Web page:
A couple of weeks ago David Frankel from the University of South Florida put an enquiry onto the Shakespeare noticeboard site SHAKSPER asking if anyone knew when the term “Bard of Avon” was first applied to Shakespeare. I replied with a couple of examples of similar though not identical phrases which were used as part of the Shakespeare Jubilee, and written by David Garrick. These were the earliest I was aware of, but had a sneaking feeling that there must be an earlier reference.
Sure enough, such is the magic of SHAKSPER, that someone found a reference to “Bard of Avon” in the article written by John Gilbert Cooper Cursory remarks on Mr. Warburton’s new edition of Mr. Pope’s works: Occasioned by that modern commentator’s injurious treatment, … of the author of the life of Socrates. …
The quote reads:”I suppose it was upon the same conscientious Principle, that, during this charitable Delay, he busied himself in making new and revising his old Notes upon the immortal Bard of Avon;” . This was published in 1751, 18 years before the Garrick Jubilee.
There was obviously a story here: who was John Gilbert Cooper, and what did Mr Warburton have to do with it? I knew of the eighteenth century edition of Shakespeare edited by Pope and Warburton, but not a lot more.
Before the dramatist Nicholas Rowe’s 1709 edition there were only four large and unwieldy Folio editions, and individual plays in Quarto. Rowe’s edition included a biography of Shakespeare and an illustration for each play. His edition was also the first which could be comfortably held in the hand to read.
The occupation “textual editor” didn’t exist at the time, and following Rowe’s lead a number of others had a go themselves. First was Alexander Pope, a celebrated poet who by changing words and rewriting phrases gave Shakespeare’s energetic lines polish, though with little regard to scholarship. His 1725 edition was full of errors and the following year the scholarly Lewis Theobald published corrections to it under the title Shakespeare Restored. Pope’s second edition silently incorporated Theobald’s corrections. Theobald published his own edition in 1733. William Warburton, a young Lincolnshire clergyman, supported Theobald, later changing his allegiance to support Pope. Theobald, the first great Shakespeare editor, was thus denigrated even while his critics plundered his work.
A further edition of the plays was produced in 1744, by Thomas Hanmer, made popular by its beautiful illustrations. Both Theobald and Pope died in this year, and Hanmer died in 1746, leaving Warburton clear to publish his own edition being as critical as he liked of his rivals. His edition, in which he acknowledged Pope on the title page, came out in 1747. Warburton was Pope’s literary executor and he also published a complete edition of Pope’s works.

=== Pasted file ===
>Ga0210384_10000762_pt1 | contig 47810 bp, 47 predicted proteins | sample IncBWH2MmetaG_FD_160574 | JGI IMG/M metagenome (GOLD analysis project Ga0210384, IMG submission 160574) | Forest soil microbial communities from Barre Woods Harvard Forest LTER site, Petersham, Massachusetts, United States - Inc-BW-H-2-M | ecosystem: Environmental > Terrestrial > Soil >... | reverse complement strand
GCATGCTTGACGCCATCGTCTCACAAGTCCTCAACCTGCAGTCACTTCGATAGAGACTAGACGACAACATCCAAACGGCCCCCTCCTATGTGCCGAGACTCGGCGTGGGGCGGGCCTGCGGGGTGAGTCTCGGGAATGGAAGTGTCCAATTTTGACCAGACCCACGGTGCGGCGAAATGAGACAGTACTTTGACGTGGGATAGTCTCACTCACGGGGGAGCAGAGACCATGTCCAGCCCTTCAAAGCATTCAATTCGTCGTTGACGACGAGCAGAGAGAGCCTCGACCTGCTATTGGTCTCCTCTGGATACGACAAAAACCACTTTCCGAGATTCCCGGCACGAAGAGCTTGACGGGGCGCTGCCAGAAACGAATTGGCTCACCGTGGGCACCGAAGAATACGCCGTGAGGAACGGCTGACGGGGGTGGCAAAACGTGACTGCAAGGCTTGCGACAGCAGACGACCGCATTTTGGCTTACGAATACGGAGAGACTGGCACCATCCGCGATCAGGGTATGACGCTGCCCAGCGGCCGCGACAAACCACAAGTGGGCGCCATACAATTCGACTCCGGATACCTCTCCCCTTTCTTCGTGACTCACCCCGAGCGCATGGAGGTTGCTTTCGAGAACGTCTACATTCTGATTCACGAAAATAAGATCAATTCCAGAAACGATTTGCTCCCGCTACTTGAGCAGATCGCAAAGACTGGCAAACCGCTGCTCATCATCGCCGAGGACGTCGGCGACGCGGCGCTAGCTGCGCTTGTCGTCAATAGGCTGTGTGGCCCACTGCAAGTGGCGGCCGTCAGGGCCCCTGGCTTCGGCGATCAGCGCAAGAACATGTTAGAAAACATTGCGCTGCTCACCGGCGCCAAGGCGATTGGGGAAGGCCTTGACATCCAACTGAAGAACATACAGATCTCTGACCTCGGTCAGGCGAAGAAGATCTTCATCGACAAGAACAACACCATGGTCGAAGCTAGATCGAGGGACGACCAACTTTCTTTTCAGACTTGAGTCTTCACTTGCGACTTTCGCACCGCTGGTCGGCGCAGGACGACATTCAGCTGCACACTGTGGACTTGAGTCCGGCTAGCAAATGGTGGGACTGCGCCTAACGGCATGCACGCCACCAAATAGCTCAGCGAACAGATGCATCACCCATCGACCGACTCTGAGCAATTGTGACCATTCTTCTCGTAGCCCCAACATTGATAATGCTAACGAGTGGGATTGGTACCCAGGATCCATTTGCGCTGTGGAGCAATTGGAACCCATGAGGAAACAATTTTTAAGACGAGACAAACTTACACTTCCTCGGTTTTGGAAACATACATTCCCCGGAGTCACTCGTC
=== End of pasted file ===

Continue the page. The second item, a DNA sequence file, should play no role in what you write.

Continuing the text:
The young John Gilbert Cooper stumbled into this bad-tempered controversy. He was born in Leicestershire in 1722 to a comfortable family as John Gilbert, but on inheriting the land and house of John Cooper of Thurgarton Priory in Nottinghamshire his father took the additional name of Cooper. Young John was educated in Sutton Coldfield, Westminster and Cambridge. His first poetry was published in 1742, and his criticisms of the established Warburton resulted in that author’s retaliation, which in turn provoked Cooper’s Cursory Remarks in 1751. Their argument was commented on by the famous writer who would later publish his own edition of Shakespeare, Samuel Johnson.
Cooper continued to write poetry, some of which has considerable charm. One of his last poems was The Tomb of Shakespeare: a vision. In this 1755 poem he describes the setting of Holy Trinity Church.
On Avon’s banks I lit, whose streams appear
To wind with eddies fond round Shakespeare’s tomb.
The year’s first feathery songsters warble near,
And violets breathe, and earliest roses bloom.
Shakespeare’s burial place is, he observes, Fancy’s “fav’rite offspring’s long and last abode”. He asks the figure of Fancy to show him Shakespeare’s most imaginative creations. She conjures visions of Ariel and Caliban from The Tempest, Titania and Oberon from A Midsummer Night’s Dream, and the Witches in Macbeth. Here is the description of Ariel:
He whirled the tempest thro’ the howling air,
Rattled the dreadful thunderclap on high,
And raised a roaring elemental war
Betwixt the sea-green waves and azure sky.
John Gilbert Cooper had no need to work, but his life was not untouched by tragedy. He married in 1748. His first child died soon after birth, and his wife died seven weeks after giving birth to their third child in 1751, leaving him the father of two babies. He died himself in 1769, aged only 47, just months before the Garrick Jubilee, and is buried at Thurgarton.